Over the last decade and a half, there has been increasing violence at the hands of terrorist organizations, one of the most recent being the…
As someone who has completed two degrees and spent what some people would call a ridiculous amount of time in post-secondary school, I have met…
Life Off Grid is a newly released documentary directed by Jonathan Taggart and produced by Phillip Vannini, who, from 2011 to 2013, set out across…
Since Justin Trudeau’s election there has been mounting pressure to see fulfilled his promise to legalize the recreational use of marijuana. Although the criminalization of…
The U.S. presidential hopefuls have begun their countrywide campaign to determine who will represent the Republican and Democratic parties in the upcoming election. The two…
February is Black History Month. During February we reflect on the historical treatment of black people, who were taken from their homeland and carted across the Atlantic and, for those who survived the voyage, sold into slavery. That was just the beginning of the ill treatment of black people in North America, which continued well past the abolition of slavery and is still very much present today.
During Black History Month, we are encouraged to read books and watch movies that teach about the struggles that black people faced, and to reflect on and celebrate the accomplishments they have fought hard to achieve, such as the right to vote, access to education, and the desegregation of public spaces
In January, Manitoba celebrated the 100-year anniversary of becoming the first province to extend the franchise to women. In light of such a milestone in Manitoban history, it is worthwhile to reflect on how far women have come in terms of equality.
There are arguments to be made on both sides of the debate. On one hand, it has been shown time and time again that there is a gender wage gap. According to a UN report, women employed in the same profession, and with the same experience, make 24 per cent less than what men make.
Climate change is this generation’s most pressing social concern that will, at some point or another, affect everyone if we continue down our current path. Although climate change does not discriminate its victims, it is the most impoverished individuals of society that will be the first to suffer the consequences and bear the brunt of the effects of climate change.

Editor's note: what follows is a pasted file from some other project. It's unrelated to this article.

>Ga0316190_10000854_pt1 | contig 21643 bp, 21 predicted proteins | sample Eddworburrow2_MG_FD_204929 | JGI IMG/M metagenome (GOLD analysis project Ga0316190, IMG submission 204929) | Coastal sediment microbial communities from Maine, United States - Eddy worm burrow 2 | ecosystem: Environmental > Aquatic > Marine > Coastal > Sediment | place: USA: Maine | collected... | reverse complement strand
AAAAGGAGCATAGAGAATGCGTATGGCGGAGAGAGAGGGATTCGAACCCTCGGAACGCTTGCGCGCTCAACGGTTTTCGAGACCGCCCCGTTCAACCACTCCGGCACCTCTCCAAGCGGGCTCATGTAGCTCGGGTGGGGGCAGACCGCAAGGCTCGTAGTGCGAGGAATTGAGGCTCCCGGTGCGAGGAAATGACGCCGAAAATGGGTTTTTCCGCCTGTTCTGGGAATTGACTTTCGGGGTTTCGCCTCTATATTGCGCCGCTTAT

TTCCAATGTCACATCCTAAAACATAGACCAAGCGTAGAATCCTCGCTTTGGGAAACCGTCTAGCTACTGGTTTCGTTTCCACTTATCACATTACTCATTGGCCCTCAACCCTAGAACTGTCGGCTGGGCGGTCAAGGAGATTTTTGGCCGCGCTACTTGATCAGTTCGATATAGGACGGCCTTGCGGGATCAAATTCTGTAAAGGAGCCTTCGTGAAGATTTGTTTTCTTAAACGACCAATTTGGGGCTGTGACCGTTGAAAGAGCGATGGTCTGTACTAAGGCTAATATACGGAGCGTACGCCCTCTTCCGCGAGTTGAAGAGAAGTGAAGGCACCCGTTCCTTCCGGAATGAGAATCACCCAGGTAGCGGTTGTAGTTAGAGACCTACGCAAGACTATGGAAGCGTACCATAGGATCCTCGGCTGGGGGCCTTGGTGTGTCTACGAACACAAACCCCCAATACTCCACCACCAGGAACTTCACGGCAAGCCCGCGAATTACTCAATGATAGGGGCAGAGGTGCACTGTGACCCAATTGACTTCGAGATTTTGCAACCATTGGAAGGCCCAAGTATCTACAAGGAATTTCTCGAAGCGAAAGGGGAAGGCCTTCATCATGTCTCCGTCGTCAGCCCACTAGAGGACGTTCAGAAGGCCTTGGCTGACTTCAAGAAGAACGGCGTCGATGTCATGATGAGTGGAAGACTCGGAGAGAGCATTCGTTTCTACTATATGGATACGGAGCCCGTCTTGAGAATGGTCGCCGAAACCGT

According to a recent report by the World Bank, the effects of climate change will force 100 million people into extreme poverty by the year 2030.
In a recent CBC interview, Howard Sapers, the Correctional Investigator of Canada, outlined some of the most recent statistics on prison populations and incarceration rates in Canada. They show dramatic increases in the number of Aboriginal people incarcerated in Canada, which can only be described as proof of the systemic racism inherent in our country’s judicial system.
25 per cent of the incarcerated population in federal correctional facilities are of Aboriginal ancestry. In the Prairie provinces, this rises to 48 per cent. When looking at Aboriginal women independently, over 36 per cent of women in Canadian prisons are of Aboriginal ancestry.
These numbers are staggering, but even more so when compared to the statistics from previous years. To put this into perspective, Aboriginal people made up 4.3 per cent of Canada’s population in 2011 (the year of the last census).
By now Donald Trump has made himself well-known for his rampantly racist and controversial political platform and the questionable comments he has made on his path towards seeking a presidential nomination. Notable examples include his plan to build a wall along the Mexico-United States border to keep Mexicans from entering the U.S. illegally, his proposal to ban all Muslims from entering the U.S., and his plan to end gun-free zones at schools, amongst others.
Although the idea of these policies actually being implanted likely seems laughable to the majority of Canadians, within the U.S. there is sizable minority of voters who openly and strongly support them and who would like to see Trump become the next US president.